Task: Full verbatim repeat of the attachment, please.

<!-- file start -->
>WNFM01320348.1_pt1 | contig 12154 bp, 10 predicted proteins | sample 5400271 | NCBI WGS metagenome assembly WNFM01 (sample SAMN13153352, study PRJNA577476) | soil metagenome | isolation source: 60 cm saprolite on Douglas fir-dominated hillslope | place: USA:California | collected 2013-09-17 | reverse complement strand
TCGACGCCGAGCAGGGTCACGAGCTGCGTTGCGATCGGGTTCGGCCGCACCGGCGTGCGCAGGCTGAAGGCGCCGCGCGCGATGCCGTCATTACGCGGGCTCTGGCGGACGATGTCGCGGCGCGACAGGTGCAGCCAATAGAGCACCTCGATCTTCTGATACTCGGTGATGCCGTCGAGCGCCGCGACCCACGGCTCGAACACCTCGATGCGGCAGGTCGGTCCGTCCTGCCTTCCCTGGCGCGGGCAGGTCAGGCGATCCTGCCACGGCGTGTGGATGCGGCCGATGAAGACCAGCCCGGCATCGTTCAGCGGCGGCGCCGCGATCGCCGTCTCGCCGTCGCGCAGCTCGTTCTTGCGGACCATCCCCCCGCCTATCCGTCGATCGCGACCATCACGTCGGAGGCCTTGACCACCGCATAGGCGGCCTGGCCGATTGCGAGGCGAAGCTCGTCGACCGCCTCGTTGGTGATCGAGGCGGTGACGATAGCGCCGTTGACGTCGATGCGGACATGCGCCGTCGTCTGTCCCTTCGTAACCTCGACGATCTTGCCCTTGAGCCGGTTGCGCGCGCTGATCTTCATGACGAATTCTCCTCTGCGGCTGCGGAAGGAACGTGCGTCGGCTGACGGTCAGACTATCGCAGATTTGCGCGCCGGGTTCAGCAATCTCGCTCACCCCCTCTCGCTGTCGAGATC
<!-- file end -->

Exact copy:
>WNFM01320348.1_pt1 | contig 12154 bp, 10 predicted proteins | sample 5400271 | NCBI WGS metagenome assembly WNFM01 (sample SAMN13153352, study PRJNA577476) | soil metagenome | isolation source: 60 cm saprolite on Douglas fir-dominated hillslope | place: USA:California | collected 2013-09-17 | reverse complement strand
TCGACGCCGAGCAGGGTCACGAGCTGCGTTGCGATCGGGTTCGGCCGCACCGGCGTGCGCAGGCTGAAGGCGCCGCGCGCGATGCCGTCATTACGCGGGCTCTGGCGGACGATGTCGCGGCGCGACAGGTGCAGCCAATAGAGCACCTCGATCTTCTGATACTCGGTGATGCCGTCGAGCGCCGCGACCCACGGCTCGAACACCTCGATGCGGCAGGTCGGTCCGTCCTGCCTTCCCTGGCGCGGGCAGGTCAGGCGATCCTGCCACGGCGTGTGGATGCGGCCGATGAAGACCAGCCCGGCATCGTTCAGCGGCGGCGCCGCGATCGCCGTCTCGCCGTCGCGCAGCTCGTTCTTGCGGACCATCCCCCCGCCTATCCGTCGATCGCGACCATCACGTCGGAGGCCTTGACCACCGCATAGGCGGCCTGGCCGATTGCGAGGCGAAGCTCGTCGACCGCCTCGTTGGTGATCGAGGCGGTGACGATAGCGCCGTTGACGTCGATGCGGACATGCGCCGTCGTCTGTCCCTTCGTAACCTCGACGATCTTGCCCTTGAGCCGGTTGCGCGCGCTGATCTTCATGACGAATTCTCCTCTGCGGCTGCGGAAGGAACGTGCGTCGGCTGACGGTCAGACTATCGCAGATTTGCGCGCCGGGTTCAGCAATCTCGCTCACCCCCTCTCGCTGTCGAGATC